November 11, 2015

How “God Bless America” created a musical duel between Woody Guthrie and Irving Berlin

In 1917, during World War I, American songwriter Irving Berlin was drafted into the U.S. Army.

He was already a successful songwriter at that point, known for huge hits like “Alexander's Ragtime Band” (1911) and “A Pretty Girl Is Like a Melody” (1915).

Berlin was stationed at Camp Upton in Yaphank, New York. Not long after he arrived, an officer asked if he’d be willing to write a musical show for the soldiers at the base to perform.

Berlin agreed and composed a set of songs for a musical he called Yip-Yip-Yaphank.

He wrote at least eight songs for the show. They included “Oh, How I Hate To Get Up in the Morning,” which later became a hugely popular hit, and several now-forgotten songs, like “Mandy” (a minstrel-style song performed by soldiers in drag and blackface).

One notable song Berlin wrote for Yip-Yip-Yaphank that didn’t make it into the show was titled “God Bless America.” 

Before the musical was performed in July 1918, Berlin decided “God Bless America” was “too solemn.” So, he cut it from the song list, stored his written copy away and forgot about it for twenty years.

Then, in 1938, British Prime Minister Neville Chamberlain’s attempt to appease Adolf Hitler and prevent a second world war ended up bringing the song to light.

Irving Berlin happened to be in London when Chamberlain announced that he and Hitler had signed the “Anglo-German Pact of Friendship,” or “Munich Agreement.” That pact permitted Nazi Germany to annex the part of Czechoslovakia called Sudetenland in return for Hitler’s supposed promise to refrain from any further land grabs and remain at peace with other European countries.

Chamberlain optimistically proclaimed that the agreement had secured “peace for our time.”

Chamberlain’s remark inspired Berlin. He told a friend he wanted to write “a great peace song,” a patriotic song that celebrated America at peace.

After a couple of false starts, Berlin recalled his abandoned song from Yip-Yip-Yaphank. He made some edits to the lyrics and ended up with the song as we know it today. It starts with these familiar lines:

       “God bless America,
       Land that I love,
       Stand beside her and guide her
       Through the night with a light from above.
       From the mountains to the prairies,
       To the oceans white with foam,
       God bless America,
       My home sweet home.”

Berlin gave his patriotic “peace song” to renowned American singer Kate Smith for its initial unveiling.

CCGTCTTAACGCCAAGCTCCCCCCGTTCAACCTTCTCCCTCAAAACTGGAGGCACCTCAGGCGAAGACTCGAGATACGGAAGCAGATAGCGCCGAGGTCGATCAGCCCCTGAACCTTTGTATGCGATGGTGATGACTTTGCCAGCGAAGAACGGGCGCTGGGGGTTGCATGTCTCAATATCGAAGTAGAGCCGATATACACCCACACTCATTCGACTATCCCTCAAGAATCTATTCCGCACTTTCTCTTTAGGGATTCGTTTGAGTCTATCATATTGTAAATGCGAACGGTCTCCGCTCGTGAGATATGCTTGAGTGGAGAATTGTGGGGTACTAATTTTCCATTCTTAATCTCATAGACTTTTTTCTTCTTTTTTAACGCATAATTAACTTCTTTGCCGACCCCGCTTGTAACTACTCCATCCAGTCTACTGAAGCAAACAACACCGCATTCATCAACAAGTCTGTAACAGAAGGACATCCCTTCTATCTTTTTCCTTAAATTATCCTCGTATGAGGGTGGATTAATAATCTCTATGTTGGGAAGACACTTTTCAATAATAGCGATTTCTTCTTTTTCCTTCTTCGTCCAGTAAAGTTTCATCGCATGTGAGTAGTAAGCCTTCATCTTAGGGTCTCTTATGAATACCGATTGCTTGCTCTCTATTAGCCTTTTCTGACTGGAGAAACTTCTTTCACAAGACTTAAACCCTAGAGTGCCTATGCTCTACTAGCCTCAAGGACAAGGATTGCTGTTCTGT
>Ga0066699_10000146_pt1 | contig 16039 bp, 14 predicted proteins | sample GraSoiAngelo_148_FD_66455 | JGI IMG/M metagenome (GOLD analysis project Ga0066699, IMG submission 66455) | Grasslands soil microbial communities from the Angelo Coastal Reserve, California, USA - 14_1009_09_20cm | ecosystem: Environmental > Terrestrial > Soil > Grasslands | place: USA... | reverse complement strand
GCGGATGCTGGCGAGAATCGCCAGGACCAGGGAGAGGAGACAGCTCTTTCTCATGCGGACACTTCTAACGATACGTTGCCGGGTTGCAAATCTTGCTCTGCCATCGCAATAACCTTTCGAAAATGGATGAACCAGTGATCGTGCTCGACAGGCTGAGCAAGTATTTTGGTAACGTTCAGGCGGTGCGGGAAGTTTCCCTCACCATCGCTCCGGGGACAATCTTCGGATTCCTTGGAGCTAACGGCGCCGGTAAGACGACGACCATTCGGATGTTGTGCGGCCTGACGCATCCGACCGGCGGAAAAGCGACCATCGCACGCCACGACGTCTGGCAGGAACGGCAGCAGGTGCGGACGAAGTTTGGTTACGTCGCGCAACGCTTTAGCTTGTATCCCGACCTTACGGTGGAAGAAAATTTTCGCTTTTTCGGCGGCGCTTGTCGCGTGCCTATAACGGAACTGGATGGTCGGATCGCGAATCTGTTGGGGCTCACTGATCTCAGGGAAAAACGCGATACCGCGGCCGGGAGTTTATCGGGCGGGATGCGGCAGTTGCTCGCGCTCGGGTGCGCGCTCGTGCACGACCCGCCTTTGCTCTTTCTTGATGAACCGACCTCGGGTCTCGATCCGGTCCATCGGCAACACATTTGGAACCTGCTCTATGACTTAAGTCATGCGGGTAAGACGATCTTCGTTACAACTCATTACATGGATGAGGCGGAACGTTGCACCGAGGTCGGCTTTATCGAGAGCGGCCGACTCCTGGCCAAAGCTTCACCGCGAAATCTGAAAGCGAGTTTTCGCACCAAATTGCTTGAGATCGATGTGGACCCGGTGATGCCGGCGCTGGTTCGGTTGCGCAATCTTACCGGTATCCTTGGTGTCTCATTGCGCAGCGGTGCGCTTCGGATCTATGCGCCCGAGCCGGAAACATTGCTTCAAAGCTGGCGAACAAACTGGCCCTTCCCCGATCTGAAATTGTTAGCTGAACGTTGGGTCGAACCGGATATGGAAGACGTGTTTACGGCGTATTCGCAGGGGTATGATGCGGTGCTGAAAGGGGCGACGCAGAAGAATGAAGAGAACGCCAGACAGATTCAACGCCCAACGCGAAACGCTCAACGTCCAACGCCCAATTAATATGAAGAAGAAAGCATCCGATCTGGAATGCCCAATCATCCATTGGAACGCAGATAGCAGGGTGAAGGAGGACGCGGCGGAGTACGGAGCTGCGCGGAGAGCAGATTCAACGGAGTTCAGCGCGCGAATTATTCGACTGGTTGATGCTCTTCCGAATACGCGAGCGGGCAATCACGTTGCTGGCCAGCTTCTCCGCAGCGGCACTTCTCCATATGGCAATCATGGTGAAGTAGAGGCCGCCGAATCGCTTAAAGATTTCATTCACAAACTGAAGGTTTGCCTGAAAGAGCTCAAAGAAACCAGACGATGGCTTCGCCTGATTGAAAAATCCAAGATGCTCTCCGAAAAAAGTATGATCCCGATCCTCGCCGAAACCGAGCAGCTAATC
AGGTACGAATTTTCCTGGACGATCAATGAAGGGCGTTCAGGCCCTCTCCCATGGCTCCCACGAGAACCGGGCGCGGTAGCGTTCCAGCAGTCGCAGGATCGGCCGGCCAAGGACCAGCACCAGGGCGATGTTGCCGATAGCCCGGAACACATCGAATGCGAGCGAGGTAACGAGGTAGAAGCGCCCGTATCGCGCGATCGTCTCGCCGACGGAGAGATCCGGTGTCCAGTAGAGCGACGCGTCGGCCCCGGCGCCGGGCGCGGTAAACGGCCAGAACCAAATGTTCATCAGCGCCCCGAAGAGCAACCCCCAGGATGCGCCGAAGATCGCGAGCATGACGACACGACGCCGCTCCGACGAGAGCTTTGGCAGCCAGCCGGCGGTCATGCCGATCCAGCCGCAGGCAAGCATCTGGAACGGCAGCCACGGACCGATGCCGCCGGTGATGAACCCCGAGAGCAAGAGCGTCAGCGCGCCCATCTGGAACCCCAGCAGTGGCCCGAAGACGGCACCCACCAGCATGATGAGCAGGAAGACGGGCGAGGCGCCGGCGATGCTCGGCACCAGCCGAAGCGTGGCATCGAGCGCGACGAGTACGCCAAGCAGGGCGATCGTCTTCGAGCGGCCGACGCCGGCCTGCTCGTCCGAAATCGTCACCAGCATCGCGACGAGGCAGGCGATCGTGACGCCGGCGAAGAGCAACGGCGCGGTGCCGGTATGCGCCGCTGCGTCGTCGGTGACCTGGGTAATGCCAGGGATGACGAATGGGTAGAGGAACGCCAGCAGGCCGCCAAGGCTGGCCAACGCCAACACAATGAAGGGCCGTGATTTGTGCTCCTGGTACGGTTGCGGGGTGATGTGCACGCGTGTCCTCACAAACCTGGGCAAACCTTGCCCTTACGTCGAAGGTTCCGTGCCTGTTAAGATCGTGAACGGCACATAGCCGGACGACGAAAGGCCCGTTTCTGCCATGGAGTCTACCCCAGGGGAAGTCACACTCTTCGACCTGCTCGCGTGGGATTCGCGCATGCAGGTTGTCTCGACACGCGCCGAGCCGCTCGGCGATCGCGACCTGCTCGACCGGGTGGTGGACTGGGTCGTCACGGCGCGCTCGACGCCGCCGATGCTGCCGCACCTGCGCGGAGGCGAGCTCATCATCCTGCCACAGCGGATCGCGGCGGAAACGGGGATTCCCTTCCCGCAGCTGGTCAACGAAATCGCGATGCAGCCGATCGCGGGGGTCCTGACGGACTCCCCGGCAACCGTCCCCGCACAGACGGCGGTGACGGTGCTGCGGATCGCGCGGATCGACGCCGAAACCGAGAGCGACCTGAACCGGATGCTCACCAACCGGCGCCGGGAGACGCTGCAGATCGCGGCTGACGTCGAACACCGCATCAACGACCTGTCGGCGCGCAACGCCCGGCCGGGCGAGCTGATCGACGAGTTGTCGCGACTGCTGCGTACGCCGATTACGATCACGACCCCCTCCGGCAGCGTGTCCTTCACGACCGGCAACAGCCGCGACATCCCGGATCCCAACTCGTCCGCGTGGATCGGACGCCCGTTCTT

She debuted it on her popular radio show on November 11, 1938 — the 20th anniversary of Armistice Day, the commemoration of the peace agreement that ended World War I.

Ultimately (and infamously) Chamberlain’s attempt to appease Hitler failed to prevent World War II.

However, “God Bless America” quickly became a major hit, a signature song for Smith and the unofficial American national anthem.

It also rubbed activist-folksinger Woody Guthrie the wrong way.

Irving Berlin and Kate Smith were rich and famous celebrities.

Woody Guthrie was a vocal advocate for low-income Americans and was a poor man himself. He knew from first-hand experience that life in America wasn’t so sweet for most people in late 1930s — the height of the Great Depression.

He felt America needed an anthem for those common folk, instead of a mawkish one that seemed to just wave the flag and ignore the economic problems millions of Americans faced.

So, in 1940, Guthrie wrote a song responding to “God Bless America.” He originally titled it “God Blessed America.”

In the original lyrics, he ended each verse with the words “God blessed America for me.”

And the original last verse had a sardonic twist:

       “One bright sunny morning in the shadow of the steeple
       By the Relief Office I saw my people,
       As they stood hungry, I stood there wondering
       If God blessed America for me.”

Over the next few years, Guthrie reworked the lyrics of the song. It still reflected the viewpoint of working class Americans. But he gave it a more positive spin, changed the line used at the end of the verses and retitled it.

Guthrie recorded that version of the song in 1944. You’ll probably recognize it immediately from the first verse:

“This land is your land, this land is my land
From California to the New York Island
From the Redwood Forest to the Gulf Stream waters
This land was made for you and me.”

That’s right. Woody Guthrie’s well-known song “This Land is Your Land” started out as “God Blessed America,” his musical answer to Irving Berlin. And, ironically, it is now almost as famous and iconic as Berlin’s song “God Bless America.”

*     *     *     *     *     *     *     *     *     *

Comments? Corrections? Post them on the Famous Quotations Facebook Page.

Related listening and reading…

Copyrights, Disclaimers & Privacy Policy

Copyright © Subtropic Productions LLC

All original text written for the This Day in Quotes quotations blog is copyrighted by the Subtropic Productions LLC and may not be used without permission, except for short "fair use" excerpts or quotes which, if used, must be attributed to ThisDayinQuotes.com and, if online, must include a link to http://www.ThisDayinQuotes.com/.

To the best of our knowledge, the non-original content posted here is used in a way that is allowed under the fair use doctrine. If you own the copyright to something posted here and believe we may have violated fair use standards, please let us know.

Subtropic Productions LLC and ThisDayinQuotes.com is committed to protecting your privacy. For more details, read this blog's full Privacy Policy.